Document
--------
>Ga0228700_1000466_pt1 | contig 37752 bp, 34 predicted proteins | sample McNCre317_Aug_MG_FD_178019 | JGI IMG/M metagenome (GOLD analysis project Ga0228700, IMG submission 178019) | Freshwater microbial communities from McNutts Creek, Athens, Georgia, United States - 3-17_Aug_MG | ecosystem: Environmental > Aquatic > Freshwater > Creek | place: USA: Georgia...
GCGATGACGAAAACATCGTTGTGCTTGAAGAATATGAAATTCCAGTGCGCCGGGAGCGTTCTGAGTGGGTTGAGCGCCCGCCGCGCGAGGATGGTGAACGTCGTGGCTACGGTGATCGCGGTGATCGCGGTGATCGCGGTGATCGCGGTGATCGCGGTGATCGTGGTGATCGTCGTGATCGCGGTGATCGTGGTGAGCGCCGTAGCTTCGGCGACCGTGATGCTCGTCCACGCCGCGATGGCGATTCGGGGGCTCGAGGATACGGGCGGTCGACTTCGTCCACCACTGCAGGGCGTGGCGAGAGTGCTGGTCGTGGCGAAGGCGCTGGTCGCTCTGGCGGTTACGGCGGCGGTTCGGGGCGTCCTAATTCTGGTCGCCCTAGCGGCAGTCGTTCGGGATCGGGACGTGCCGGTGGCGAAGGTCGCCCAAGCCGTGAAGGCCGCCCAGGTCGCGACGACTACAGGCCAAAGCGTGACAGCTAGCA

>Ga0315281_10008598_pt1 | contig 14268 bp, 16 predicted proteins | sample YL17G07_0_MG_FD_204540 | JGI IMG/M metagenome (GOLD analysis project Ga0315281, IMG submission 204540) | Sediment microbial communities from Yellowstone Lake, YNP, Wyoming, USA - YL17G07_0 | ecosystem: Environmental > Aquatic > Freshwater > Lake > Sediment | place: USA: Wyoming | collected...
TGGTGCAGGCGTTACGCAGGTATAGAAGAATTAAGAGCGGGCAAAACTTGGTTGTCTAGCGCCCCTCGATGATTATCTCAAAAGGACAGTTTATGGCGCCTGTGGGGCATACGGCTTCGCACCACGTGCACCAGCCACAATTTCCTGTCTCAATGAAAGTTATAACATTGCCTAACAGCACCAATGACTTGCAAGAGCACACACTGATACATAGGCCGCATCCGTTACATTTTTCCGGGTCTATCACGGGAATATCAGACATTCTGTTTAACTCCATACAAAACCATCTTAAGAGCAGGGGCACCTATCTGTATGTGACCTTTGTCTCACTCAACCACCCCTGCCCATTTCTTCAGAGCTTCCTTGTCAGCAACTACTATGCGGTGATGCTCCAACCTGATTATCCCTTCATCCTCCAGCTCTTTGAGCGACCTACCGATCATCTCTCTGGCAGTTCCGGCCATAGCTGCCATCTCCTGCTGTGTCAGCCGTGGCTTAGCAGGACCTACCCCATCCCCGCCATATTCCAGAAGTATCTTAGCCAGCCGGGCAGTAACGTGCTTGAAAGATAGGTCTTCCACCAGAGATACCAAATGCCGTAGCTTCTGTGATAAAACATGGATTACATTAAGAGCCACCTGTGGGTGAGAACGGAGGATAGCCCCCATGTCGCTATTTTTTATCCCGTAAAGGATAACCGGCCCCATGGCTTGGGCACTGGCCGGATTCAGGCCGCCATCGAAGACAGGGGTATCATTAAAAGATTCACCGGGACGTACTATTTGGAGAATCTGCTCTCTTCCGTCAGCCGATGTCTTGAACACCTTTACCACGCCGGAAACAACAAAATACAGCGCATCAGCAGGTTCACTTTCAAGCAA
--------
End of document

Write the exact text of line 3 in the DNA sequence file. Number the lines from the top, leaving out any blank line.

>Ga0315281_10008598_pt1 | contig 14268 bp, 16 predicted proteins | sample YL17G07_0_MG_FD_204540 | JGI IMG/M metagenome (GOLD analysis project Ga0315281, IMG submission 204540) | Sediment microbial communities from Yellowstone Lake, YNP, Wyoming, USA - YL17G07_0 | ecosystem: Environmental > Aquatic > Freshwater > Lake > Sediment | place: USA: Wyoming | collected...